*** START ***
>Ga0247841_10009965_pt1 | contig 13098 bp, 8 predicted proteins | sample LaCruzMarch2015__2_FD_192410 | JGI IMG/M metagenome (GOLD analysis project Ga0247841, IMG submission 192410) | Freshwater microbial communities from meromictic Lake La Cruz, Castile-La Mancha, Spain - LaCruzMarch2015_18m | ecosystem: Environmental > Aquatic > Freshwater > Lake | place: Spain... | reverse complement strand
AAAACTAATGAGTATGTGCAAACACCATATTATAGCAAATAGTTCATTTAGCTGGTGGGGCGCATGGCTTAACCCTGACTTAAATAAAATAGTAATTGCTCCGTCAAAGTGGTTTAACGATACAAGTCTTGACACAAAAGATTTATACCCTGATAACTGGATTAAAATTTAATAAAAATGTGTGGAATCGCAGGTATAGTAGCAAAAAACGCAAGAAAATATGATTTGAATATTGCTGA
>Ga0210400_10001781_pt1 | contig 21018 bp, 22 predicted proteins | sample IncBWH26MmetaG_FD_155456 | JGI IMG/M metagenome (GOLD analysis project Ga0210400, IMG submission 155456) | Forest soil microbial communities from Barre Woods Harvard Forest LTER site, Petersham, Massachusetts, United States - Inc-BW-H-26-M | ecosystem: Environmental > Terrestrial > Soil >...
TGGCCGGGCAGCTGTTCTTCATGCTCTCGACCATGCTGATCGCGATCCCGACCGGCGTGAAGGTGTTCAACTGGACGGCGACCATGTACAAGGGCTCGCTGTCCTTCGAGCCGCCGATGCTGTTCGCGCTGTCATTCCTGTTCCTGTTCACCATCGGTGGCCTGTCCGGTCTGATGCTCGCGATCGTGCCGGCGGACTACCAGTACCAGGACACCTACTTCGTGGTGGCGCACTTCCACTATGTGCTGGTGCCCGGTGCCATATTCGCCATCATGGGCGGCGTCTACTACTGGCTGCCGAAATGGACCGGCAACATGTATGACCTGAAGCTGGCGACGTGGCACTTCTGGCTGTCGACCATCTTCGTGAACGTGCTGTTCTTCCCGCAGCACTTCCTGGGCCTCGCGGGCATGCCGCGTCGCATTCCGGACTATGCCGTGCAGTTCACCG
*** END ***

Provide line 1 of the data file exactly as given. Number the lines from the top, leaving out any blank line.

>Ga0247841_10009965_pt1 | contig 13098 bp, 8 predicted proteins | sample LaCruzMarch2015__2_FD_192410 | JGI IMG/M metagenome (GOLD analysis project Ga0247841, IMG submission 192410) | Freshwater microbial communities from meromictic Lake La Cruz, Castile-La Mancha, Spain - LaCruzMarch2015_18m | ecosystem: Environmental > Aquatic > Freshwater > Lake | place: Spain... | reverse complement strand